Gross domestic product has increased at a 4.2 percent annualised rate, the Commerce Department said today, in its second estimate of GDP growth for the April-June quarter.
That was slightly up from the 4.1 percent pace of expansion it reported in July and was the fastest rate since the third quarter of 2014.
Businesses spent more on software than previously estimated in the second quarter and the nation also imported less petroleum.
Stronger business spending and a smaller import bill offset a small downward revision to consumer spending.
Compared to the second quarter of 2017, the economy grew 2.9 percent instead of the previously reported 2.8 percent.
Output expanded 3.2 percent in the first half of 2018, rather than 3.1 percent, putting the economy on track to hit the Trump administration’s target of 3 percent annual growth.
An alternative measure of economic growth, gross domestic income (GDI), increased at a 1.8 percent rate in the second quarter.
That was a moderation from the first quarter’s brisk 3.9 percent pace.
The average of GDP and GDI, also referred to as gross domestic output and considered a better measure of economic activity, increased at a 3.0 percent rate in the April-June period.
That followed a 3.1 percent growth pace in the first quarter.
But the robust growth in the second quarter is unlikely to be sustained given the one-off drivers such as a $1.5 trillion tax cut package, which provided a jolt to consumer spending after a lackluster first quarter, and a front-loading of soybean exports to China to beat retaliatory trade tariffs.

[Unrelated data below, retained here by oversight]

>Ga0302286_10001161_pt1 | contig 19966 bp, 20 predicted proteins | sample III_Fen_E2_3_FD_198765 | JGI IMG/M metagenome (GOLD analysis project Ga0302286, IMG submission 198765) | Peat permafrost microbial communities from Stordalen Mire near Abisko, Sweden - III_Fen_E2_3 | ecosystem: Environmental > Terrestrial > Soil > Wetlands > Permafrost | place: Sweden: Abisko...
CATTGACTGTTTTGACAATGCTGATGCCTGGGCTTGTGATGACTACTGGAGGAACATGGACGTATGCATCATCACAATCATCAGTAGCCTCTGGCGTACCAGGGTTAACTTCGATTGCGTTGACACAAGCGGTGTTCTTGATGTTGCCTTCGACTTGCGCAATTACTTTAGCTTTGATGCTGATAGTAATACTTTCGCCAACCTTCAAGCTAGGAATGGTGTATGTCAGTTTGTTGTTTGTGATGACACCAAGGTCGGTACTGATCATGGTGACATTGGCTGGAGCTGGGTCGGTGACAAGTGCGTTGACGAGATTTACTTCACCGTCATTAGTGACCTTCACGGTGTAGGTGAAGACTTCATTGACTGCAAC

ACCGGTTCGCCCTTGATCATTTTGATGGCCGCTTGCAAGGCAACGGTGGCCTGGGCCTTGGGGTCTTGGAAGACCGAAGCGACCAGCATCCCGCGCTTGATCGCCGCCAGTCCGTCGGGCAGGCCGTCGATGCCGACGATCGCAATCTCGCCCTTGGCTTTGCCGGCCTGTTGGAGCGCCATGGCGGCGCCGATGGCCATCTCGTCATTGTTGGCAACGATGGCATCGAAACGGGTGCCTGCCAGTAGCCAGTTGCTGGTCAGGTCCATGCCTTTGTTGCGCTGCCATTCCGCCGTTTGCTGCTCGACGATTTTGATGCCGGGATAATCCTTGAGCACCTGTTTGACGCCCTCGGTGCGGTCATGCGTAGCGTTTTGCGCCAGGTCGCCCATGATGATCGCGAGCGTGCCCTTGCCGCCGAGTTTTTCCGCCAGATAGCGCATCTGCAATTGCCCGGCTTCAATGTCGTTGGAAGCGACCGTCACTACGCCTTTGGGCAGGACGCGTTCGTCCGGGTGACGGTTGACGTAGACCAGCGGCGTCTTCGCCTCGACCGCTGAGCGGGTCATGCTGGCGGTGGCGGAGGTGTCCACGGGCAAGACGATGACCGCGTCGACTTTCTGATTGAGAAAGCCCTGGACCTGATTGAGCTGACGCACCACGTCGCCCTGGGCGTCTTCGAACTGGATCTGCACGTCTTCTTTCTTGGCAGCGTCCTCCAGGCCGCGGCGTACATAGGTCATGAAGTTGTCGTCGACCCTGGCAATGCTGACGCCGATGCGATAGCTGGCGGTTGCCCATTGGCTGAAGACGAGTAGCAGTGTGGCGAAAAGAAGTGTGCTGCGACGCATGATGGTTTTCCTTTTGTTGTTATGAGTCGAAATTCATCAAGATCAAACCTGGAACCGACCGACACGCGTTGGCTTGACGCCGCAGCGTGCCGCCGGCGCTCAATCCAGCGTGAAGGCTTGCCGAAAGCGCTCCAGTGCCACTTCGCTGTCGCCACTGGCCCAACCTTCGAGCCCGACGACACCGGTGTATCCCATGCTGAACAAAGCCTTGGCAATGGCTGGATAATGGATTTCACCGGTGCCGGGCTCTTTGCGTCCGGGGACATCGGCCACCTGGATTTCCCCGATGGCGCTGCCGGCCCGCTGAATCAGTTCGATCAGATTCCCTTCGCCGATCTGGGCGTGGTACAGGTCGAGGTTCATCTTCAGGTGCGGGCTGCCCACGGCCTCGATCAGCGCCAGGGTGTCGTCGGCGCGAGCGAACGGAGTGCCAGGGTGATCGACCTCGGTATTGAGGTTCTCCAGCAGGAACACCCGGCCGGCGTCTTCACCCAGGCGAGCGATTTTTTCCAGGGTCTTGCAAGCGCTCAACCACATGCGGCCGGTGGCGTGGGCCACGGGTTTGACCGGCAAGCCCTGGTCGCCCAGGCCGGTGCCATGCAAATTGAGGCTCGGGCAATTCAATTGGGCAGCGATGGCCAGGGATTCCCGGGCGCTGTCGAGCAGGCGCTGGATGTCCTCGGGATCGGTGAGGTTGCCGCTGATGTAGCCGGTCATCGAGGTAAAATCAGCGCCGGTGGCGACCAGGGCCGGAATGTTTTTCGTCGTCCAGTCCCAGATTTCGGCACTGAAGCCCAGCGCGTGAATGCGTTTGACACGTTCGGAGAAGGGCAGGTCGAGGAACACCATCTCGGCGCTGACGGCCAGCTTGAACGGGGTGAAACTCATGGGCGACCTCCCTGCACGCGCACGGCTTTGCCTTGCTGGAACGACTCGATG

While consumer spending has remained strong early in the third quarter, the housing market has weakened further with homebuilding rising less than expected in July.
Sales of new and previously owned homes are also declining, today’s report revealed.
The Trump administration’s “America First” policies, which have led to an escalation of a trade war between the United States and China as well as tit-for-tat tariffs with the European Union, Canada and Mexico, pose a risk to the economy.
Economists had expected second-quarter GDP growth would be revised down to a 4.0 percent pace. The economy grew at a 2.2 percent rate in the January-March period.